Health Testing Reviews for Toolbox Genomics

At a Glance

Editor's Rating:
Customer Service:
Clarity of Results:
References Cited:
Value for Money:

Screenshots

Summary

I really enjoyed the Health Action Report from Toolbox Genomics. It not only provided useful tips but several helpful features that made them easy to implement, such as the grocery list and recipe suggestions. I would have liked to have been able to access the further information about my results a little more directly, and it was a shame that none of the examples of published work from the website were present in the report.

That said, I appreciated the focus on the advice and practical implications of the DNA report. Rather than just providing results that I was left to interpret and act on alone, I felt that the company had considered the customer’s experience and supported me at every point in the process. Overall, this report was a good value service that allowed me to get extra information, as well as easily actionable advice, about my health and lifestyle using my 23andMe results, and I wouldn’t hesitate to recommend it to others.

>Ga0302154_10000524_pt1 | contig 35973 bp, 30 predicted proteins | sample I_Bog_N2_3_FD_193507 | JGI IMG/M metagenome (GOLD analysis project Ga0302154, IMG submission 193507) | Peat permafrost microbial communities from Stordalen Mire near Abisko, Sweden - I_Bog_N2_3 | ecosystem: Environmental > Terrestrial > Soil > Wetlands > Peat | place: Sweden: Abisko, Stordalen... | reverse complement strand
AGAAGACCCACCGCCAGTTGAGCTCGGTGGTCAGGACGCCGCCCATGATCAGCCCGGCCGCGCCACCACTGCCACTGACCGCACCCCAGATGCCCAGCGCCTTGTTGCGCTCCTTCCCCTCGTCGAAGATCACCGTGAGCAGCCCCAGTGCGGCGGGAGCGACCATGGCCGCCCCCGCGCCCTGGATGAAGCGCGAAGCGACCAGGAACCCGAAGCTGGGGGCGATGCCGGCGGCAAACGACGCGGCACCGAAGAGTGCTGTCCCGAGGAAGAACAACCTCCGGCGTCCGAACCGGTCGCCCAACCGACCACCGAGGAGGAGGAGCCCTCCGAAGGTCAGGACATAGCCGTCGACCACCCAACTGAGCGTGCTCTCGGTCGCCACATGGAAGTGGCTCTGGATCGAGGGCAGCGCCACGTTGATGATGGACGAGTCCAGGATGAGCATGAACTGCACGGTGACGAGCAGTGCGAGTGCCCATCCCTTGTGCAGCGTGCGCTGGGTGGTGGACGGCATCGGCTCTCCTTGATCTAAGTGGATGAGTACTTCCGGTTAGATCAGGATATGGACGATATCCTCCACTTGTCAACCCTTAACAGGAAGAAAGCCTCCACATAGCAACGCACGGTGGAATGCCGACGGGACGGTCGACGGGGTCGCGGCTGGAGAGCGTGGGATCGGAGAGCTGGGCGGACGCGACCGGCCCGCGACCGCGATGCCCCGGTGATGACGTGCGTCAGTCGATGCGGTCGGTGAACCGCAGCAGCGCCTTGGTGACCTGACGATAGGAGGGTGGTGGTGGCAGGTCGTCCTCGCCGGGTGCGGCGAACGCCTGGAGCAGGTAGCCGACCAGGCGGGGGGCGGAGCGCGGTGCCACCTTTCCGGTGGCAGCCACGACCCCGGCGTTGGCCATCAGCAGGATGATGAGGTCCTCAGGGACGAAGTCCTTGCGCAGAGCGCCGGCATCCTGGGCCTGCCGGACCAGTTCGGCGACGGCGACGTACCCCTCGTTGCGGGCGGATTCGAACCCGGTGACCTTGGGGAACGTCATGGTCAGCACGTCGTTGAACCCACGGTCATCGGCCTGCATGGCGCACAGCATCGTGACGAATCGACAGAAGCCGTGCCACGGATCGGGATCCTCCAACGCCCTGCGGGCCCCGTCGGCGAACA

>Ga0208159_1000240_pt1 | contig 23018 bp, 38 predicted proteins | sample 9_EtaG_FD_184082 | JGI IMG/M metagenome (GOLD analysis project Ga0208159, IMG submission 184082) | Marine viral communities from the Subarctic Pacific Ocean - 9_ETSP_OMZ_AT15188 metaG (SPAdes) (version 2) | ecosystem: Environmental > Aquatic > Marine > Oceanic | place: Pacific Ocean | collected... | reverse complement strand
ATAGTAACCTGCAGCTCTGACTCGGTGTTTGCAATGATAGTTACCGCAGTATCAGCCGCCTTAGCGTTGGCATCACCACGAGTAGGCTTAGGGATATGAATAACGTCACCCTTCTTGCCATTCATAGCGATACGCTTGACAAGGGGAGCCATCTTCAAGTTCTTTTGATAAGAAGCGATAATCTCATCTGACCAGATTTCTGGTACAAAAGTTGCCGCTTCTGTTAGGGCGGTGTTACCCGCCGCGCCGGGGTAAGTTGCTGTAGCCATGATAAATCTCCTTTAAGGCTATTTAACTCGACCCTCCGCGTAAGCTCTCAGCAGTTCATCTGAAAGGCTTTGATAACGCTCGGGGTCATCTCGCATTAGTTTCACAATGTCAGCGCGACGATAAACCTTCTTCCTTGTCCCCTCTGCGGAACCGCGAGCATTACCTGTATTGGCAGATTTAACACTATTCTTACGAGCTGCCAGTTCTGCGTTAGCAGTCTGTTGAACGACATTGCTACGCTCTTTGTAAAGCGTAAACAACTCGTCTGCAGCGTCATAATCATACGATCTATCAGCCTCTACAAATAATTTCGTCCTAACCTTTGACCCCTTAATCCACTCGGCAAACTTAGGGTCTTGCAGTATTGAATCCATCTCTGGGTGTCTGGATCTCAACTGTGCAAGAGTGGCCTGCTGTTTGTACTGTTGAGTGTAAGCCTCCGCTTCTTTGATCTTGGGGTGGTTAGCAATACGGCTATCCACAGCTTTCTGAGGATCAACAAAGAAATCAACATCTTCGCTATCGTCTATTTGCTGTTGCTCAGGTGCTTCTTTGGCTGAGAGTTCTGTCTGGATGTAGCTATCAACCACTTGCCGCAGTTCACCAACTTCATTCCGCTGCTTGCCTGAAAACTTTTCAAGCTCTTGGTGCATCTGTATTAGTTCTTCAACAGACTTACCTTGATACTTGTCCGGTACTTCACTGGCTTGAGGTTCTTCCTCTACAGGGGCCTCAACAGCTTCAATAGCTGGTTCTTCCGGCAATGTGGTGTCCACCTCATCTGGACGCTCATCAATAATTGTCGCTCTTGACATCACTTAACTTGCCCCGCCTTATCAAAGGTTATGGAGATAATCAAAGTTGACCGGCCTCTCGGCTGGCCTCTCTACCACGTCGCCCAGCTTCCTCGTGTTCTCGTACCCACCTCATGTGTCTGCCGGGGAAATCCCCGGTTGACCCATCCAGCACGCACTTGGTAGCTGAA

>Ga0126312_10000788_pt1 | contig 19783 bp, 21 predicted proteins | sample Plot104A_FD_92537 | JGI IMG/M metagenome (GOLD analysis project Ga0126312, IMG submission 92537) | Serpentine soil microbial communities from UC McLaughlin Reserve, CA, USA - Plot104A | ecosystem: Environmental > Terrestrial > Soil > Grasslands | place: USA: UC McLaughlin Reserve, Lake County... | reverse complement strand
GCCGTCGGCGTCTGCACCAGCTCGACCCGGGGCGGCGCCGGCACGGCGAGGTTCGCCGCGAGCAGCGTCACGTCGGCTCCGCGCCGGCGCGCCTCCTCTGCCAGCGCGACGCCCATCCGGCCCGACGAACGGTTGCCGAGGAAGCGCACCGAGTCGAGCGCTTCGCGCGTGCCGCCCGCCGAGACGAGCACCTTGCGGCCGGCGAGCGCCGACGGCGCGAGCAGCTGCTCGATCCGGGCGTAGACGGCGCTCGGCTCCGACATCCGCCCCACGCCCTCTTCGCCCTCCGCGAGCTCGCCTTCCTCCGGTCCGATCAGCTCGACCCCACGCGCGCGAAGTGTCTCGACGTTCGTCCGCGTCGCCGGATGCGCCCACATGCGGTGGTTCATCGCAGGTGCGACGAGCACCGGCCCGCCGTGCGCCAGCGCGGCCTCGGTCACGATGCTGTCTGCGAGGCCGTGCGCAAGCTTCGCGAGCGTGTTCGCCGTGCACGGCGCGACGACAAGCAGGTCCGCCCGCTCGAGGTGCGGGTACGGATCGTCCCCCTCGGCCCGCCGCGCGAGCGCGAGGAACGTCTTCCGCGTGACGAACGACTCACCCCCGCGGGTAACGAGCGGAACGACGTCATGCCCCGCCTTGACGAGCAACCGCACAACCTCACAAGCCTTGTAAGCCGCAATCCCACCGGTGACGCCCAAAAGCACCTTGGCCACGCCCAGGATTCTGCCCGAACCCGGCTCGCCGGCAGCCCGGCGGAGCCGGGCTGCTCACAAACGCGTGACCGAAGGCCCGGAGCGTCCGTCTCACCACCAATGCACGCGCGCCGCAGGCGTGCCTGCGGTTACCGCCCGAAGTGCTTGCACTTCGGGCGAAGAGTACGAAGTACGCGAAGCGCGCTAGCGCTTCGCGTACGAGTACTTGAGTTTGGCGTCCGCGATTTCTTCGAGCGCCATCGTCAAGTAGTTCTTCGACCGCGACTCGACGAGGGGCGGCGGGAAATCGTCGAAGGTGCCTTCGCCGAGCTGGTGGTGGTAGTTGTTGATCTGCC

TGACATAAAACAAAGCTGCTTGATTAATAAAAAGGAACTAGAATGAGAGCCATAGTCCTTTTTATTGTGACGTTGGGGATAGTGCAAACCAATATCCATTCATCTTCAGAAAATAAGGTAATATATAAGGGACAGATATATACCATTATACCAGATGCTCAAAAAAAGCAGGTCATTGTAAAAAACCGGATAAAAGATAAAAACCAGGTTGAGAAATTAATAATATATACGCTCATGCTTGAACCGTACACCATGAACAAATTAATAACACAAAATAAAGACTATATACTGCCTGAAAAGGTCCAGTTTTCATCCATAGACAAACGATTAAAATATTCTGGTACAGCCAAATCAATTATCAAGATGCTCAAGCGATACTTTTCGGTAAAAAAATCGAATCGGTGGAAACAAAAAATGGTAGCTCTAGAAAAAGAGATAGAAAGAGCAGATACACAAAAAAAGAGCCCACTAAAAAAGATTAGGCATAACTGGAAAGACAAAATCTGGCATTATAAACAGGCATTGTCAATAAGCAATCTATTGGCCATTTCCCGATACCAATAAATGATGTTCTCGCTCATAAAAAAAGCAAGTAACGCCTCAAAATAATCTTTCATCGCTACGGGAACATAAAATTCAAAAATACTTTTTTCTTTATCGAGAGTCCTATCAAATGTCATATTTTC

Full Review

The Health Action Report is the first testing tool offered by Toolbox Genomics, a company which entered the health DNA testing market only last year. Headed up by co-founders Erika Gray and Elvina Hewitt, the company currently offers 23andMe customers the opportunity to have their genetic data reanalysed to provide information about their health.

However, they have plans to expand their products as the company grows, to offer their own kits and analysis to customers that haven’t already got their genetic data, and to offer a professional version of the test for use by healthcare professionals. We were excited to try out the Health Action Report and were particularly interested to see how well the current test offered by Toolbox Genomics would compare to some of the more well established tests.

Product Expectations